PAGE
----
Image-conscious Inglewood won a national award from the U.S. Conference of Mayors for community efforts against drugs, but came up short in a bid for a bigger prize.
Although Inglewood was one of 25 finalists in the National Civic League's 38th annual All-America City competition in Houston, the league did not select it as one of 10 winners.
Each year, the league honors communities that have developed a broad base of community involvement in creating innovative solutions to local problems. The 25 finalists were chosen from a record 96 applicants. Past winners include Cleveland, which won three times during the mid 1980s for revitalizing its core city.
Inglewood leaders prepared intensively for their presentation to the Civic League, hoping the award could be the centerpiece for a campaign promoting the city as a progressive, multi-ethnic community overcoming problems of crime and blight.
"It would have been an ideal way to focus the attention of the community and the rest of California on a lot of the positive things we have going on," said Deputy City Manager Norman Cravens. "We feel we've made a turnaround."
Inglewood officials are pleased to have been finalists, are still discussing a promotion campaign and may enter the competition next year, Cravens said.
He said they were surprised not to be selected, having received favorable comments from the awards jury and other finalists.
Only California Winner
Paramount was the only California community to be named an All-America City this year.
After taking part in the Houston presentation, Inglewood Mayor Edward Vincent went on to the U.S. Mayors Conference in Salt Lake City, where Inglewood received a national award for "partnerships in drug control" combining volunteers and the private sector.
Washington and Cincinnati were among six other municipalities selected from 57 applicants to receive the drug-control award, said spokeswoman Laura Waxman.
Inglewood's applications for both awards centered on an anti-drug campaign begun in 1986 that involves the Police Department, school district, community groups and local institutions such as the Forum, the Los Angeles Lakers and the Laker Wives organization.
The Lakers and their wives sponsored an anti-drug rally at the Forum for Inglewood public school students this year. A citywide walk-a-thon last year involving the Lakers raised $31,000 for the DARE (Drug Abuse Resistance Education) program taught to sixth-graders by police officers.
The Police Department's anti-drug task forces and reverse sting operations, where officers take over rock cocaine houses and arrest buyers of the drug, have had considerable community support. Drug dealers and buyers are warned to stay out of the city by a billboard campaign sponsored by Inglewood Park Cemetery and billboard companies.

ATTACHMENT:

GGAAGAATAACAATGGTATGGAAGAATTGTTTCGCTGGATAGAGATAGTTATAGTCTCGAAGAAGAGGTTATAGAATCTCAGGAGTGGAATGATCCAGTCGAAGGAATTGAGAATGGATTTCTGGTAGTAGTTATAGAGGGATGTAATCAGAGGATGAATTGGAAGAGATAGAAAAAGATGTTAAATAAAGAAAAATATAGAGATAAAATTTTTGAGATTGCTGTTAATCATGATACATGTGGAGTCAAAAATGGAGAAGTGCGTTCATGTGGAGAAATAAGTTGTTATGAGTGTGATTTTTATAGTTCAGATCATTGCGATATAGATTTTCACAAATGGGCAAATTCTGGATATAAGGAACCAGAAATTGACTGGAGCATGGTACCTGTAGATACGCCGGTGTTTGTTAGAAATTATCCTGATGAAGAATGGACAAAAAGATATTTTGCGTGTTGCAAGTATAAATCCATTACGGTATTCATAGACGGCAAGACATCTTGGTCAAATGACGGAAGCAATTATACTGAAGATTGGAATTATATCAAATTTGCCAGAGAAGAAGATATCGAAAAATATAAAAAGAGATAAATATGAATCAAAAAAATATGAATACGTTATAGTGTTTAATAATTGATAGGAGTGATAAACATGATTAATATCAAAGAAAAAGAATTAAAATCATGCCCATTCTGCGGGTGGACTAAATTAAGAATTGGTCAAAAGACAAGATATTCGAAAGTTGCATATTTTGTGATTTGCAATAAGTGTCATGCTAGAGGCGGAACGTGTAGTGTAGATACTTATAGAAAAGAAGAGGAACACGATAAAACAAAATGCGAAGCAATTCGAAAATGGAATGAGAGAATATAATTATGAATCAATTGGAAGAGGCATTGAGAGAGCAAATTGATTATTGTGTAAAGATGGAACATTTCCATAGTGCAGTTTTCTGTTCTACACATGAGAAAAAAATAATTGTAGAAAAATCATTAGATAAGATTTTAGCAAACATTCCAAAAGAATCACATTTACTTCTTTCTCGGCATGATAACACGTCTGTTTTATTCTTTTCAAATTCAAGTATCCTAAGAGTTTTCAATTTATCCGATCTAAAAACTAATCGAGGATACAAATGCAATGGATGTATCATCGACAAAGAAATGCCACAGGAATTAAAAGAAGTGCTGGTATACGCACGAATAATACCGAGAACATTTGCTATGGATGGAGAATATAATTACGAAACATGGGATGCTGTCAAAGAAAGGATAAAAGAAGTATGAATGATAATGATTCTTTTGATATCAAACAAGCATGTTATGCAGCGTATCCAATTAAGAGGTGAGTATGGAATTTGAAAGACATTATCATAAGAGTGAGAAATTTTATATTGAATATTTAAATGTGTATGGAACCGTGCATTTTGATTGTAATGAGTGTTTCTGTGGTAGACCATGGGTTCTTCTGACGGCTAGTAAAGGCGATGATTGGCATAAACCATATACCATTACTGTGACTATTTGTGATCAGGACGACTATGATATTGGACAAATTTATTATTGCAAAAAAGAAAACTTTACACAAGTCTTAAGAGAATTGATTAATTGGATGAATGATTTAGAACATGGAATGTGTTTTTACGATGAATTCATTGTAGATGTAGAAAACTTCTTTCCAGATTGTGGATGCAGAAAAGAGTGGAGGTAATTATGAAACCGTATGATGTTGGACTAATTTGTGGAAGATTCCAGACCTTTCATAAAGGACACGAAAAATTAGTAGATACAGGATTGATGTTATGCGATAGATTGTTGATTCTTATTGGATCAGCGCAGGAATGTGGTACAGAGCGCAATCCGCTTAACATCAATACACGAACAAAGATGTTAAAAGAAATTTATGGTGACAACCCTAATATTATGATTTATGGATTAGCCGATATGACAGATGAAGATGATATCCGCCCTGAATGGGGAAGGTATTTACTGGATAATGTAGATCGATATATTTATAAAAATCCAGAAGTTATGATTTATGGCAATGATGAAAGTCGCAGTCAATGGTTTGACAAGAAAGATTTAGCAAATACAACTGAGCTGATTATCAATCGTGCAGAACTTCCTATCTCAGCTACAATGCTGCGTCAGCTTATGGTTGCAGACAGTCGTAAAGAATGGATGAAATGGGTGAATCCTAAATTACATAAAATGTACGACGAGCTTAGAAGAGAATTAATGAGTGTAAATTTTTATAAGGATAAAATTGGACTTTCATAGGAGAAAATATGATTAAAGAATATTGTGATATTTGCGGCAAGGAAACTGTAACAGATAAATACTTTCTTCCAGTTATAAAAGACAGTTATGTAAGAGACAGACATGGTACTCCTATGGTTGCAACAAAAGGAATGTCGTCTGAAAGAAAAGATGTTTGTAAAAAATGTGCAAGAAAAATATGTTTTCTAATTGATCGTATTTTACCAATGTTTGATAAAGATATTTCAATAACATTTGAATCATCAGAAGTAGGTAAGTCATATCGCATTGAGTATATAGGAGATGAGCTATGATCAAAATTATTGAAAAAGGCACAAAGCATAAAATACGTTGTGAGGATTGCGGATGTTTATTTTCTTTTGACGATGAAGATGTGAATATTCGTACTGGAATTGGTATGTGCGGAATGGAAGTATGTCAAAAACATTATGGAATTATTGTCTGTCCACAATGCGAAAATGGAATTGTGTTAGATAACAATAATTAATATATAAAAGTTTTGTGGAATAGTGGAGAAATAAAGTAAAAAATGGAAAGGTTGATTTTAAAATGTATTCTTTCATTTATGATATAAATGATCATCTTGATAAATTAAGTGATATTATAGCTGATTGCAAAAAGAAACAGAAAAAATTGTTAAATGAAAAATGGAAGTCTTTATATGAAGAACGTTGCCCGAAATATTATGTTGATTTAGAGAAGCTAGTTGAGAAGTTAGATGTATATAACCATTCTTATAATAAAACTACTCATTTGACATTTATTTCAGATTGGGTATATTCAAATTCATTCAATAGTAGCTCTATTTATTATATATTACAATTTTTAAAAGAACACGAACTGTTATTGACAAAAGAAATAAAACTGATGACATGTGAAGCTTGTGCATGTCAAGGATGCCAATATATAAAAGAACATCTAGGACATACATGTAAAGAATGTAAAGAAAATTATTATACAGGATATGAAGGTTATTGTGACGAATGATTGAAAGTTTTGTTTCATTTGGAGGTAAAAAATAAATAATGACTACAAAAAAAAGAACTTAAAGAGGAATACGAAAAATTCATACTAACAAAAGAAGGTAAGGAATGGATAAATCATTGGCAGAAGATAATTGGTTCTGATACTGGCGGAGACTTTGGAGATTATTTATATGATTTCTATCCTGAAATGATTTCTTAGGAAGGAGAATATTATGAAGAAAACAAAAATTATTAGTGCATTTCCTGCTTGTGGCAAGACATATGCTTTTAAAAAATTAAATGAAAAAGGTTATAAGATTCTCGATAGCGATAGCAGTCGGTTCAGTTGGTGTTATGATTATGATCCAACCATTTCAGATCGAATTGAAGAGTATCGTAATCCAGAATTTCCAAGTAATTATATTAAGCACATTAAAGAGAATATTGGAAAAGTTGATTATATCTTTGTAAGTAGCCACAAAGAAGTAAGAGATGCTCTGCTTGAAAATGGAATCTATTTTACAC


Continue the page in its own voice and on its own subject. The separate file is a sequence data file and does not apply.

The selection panel for the U.S. Mayor's Conference award praised the involvement of the Lakers in activities such as the walk-a-thon, Waxman said. The judges also said that Inglewood's proposal for a tax assessment to finance a permanent police anti-crime task force represents a "novel approach" to meeting law enforcement needs. The assessment proposal will be considered in a public hearing next week.
"It was a tremendous honor for the citizens of Inglewood," Vincent said in a telephone interview from the mayor's conference.
'Crying for Federal Help'
"Everybody here is saying drugs is the most dangerous problem affecting this country. Some of the mayors here are crying for federal help. I disagree with that. Money doesn't solve everything. People have to solve problems," he said.
Vincent said he and other officials had been confident of winning the All-America City Award as well, but added: "We did the best we could. We could not have made a better presentation."
The All-America City competition was fierce, as evidenced by the effort Inglewood and other cities put into their pitches. Inglewood's package capitalized on the Lakers connection with a flashy video intercutting the Lakers' "Just Say No" anti-drug rap with high-flying Lakers' game footage and scenes of residents participating in the walk-a-thon.
In addition, a team of city representatives--including Vincent, Police Officer Calvin Smith of DARE and 12-year-old student Janine Neal--rehearsed their presentations repeatedly with the coaching of top city officials.
Increasing interest in the award results from a new emphasis on self-reliance by cities facing local problems, said Christopher Gates, vice president of the National Civic League.
"The focus of change in this country is devolving from federal to state to local government," Gates said. "That forces people at the local level to get creative and innovative."
Paramount was honored for a comprehensive program against gang membership in the schools, a program to refurbish run-down housing and police innovations including evaluation forms filled out by residents each time officers respond to a call.